Drones and Dawn: How women can advance in aviation and aerospace

Dawn Zoldi

Read DroneDJ’s exclusive interview with Dawn Zoldi, one of the most recognizable, inspirational figures in the drone industry. 

Dawn Zoldi has superhuman powers when it comes to multitasking. She runs her tech consulting business, P3 Tech Consulting. She hosts a weekly podcast, Drones at Dawn, to discuss the latest developments impacting the UAS industry. She serves as an adjunct professor at Colorado State University, teaching about the developing discipline of Homeland Security. She is an adviser at Women and Drones, having won recognition from the organization in 2019. And she is the first female CEO and president of UAS Colorado, a nonprofit business league dedicated to advocating for the unmanned aircraft community in Colorado.

Oh, and did we mention, before all this, Zoldi had served 28 years in the US Air Force, providing advice on legal matters, formulating military plans, and authoring numerous policies on topics ranging from drones to commercial sponsorships!?

Landing a job with a cold call, and tons of research

This Philadelphia native was the first in her family to earn a Master’s degree, a law degree, and become a US Air Force officer. And that Air Force career almost wouldn’t have happened if it weren’t for Zoldi’s uncanny perseverance and cold-calling skills.

Zoldi tells DroneDJ:

My career counselor at Villanova Law School, my alma mater, encouraged me to explore the armed services’ Judge Advocate General Corps (JAGs aka military attorneys). She told me that the JAGs she had met seemed to love what they did, it seemed to be a collegial environment, and she thought I’d fit in.

So, she did her research and cold-called the McGuire Air Force Base JAG Office in New Jersey. The office agreed to let her shadow folks there for a day. Then she interviewed a retired Army JAG to understand the profile better, and met with the Navy and Marines on more than one occasion.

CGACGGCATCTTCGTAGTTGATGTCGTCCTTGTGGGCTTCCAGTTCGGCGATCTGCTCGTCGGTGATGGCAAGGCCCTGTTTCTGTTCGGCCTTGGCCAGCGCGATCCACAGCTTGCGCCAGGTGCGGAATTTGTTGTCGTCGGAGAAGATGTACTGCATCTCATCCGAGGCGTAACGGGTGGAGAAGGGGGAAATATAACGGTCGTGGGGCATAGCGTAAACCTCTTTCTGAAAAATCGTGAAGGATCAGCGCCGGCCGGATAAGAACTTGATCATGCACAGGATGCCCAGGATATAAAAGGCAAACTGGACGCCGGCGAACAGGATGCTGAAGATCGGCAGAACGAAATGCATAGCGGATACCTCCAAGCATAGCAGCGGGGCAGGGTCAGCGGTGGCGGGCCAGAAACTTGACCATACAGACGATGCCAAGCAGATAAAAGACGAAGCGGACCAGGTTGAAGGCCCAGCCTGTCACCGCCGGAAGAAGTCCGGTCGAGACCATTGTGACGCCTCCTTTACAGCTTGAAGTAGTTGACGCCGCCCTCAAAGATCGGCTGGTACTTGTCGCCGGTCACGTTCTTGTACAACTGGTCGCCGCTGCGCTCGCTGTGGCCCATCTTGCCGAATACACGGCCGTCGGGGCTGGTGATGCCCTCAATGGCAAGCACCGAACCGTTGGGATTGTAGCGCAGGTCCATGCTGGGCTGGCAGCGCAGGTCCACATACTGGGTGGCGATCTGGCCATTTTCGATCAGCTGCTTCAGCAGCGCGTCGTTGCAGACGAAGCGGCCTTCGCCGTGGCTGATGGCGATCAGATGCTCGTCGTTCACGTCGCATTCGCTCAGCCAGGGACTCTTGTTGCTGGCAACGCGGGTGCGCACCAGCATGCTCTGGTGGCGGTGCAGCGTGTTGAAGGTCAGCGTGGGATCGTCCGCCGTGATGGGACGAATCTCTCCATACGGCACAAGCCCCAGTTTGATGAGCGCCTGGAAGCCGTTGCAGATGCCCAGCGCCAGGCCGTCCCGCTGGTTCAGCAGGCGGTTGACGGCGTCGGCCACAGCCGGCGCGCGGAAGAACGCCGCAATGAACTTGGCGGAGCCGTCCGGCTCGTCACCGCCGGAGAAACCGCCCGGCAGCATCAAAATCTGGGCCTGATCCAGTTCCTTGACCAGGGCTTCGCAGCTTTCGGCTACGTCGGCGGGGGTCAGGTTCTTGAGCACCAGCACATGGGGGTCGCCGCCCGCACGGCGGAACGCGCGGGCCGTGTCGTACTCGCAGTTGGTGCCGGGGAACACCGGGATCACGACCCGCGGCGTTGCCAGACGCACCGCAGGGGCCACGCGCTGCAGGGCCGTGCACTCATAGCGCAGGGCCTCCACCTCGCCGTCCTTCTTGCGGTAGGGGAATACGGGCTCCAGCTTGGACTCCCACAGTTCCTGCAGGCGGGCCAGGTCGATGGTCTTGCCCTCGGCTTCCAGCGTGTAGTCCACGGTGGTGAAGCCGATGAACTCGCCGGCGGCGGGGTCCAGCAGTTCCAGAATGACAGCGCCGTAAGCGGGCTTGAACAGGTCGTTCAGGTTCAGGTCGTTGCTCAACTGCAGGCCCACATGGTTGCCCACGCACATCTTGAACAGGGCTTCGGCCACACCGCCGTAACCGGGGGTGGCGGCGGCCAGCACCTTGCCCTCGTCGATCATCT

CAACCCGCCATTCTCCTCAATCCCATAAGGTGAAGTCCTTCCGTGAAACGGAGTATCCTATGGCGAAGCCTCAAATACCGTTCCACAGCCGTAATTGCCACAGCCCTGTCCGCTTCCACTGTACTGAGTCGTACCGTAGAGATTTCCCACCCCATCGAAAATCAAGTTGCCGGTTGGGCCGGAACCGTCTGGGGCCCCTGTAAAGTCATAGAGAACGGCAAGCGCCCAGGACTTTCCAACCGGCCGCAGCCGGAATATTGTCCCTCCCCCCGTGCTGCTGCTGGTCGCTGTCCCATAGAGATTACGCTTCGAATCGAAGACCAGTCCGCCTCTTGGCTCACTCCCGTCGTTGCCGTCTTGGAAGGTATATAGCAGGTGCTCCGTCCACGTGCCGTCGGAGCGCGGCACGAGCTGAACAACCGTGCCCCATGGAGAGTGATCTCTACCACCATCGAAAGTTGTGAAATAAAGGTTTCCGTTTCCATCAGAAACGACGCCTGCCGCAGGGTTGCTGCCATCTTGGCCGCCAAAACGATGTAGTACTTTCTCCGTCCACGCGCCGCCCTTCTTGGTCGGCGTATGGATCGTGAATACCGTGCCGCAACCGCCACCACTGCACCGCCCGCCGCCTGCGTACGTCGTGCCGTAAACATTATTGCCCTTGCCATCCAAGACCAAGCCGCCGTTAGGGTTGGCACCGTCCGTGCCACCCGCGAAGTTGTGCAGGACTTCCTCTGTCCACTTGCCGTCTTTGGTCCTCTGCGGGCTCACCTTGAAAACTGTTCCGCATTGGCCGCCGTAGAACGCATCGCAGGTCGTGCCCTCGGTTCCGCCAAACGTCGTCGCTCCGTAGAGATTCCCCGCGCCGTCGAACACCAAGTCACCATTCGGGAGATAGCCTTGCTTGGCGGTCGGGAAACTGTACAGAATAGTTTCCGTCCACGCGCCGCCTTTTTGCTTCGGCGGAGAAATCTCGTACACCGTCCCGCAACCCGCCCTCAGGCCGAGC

Ultimately, I interviewed with the Air Force at Dover AFB, Delaware. A two-hour interview turned into an all-day event. Right then, I knew it was a great fit for me. When I was competitively selected into the JAGC, I accepted the offer. Signing up to be a JAG is a 4-year commitment. I figured I could do just about anything for 4 years. That was in 1992. I retired from active duty almost 25 years later in 2018.

Interesting: Watch aerial refueling drone top off US Navy jet in midair

From military leadership to nonprofit management

Quiz Zoldi about the difference between leading military organizations and leading a nonprofit, UAS Colorado, and she’ll tell you how you need to adapt strategies when it comes to getting work done through volunteers. “This is why we set realistic goals for 2021 in our strategic plan,” she quips.

“For us, it’s all about elevating the platforms (literally and figuratively) of our members. So far, we’ve kicked off MeetUps (Zoom online training), Industry MashUps (in-person mixers with companies), a new Newsletter, and added Clubhouse and Instagram to our social media presence. We rekindled prior strategic partnerships and made a host of new ones to add additional value for our members in the form of discounts and job opportunities.”

They say in the Air Force, “Flexibility is the key to airpower.” And this is the mantra Zoldi swears by while providing advice on policy and regulation. “With advanced tech, especially tech that can impact privacy, regulators always have to balance what I call the Big Three: safety, security, and privacy,” she says.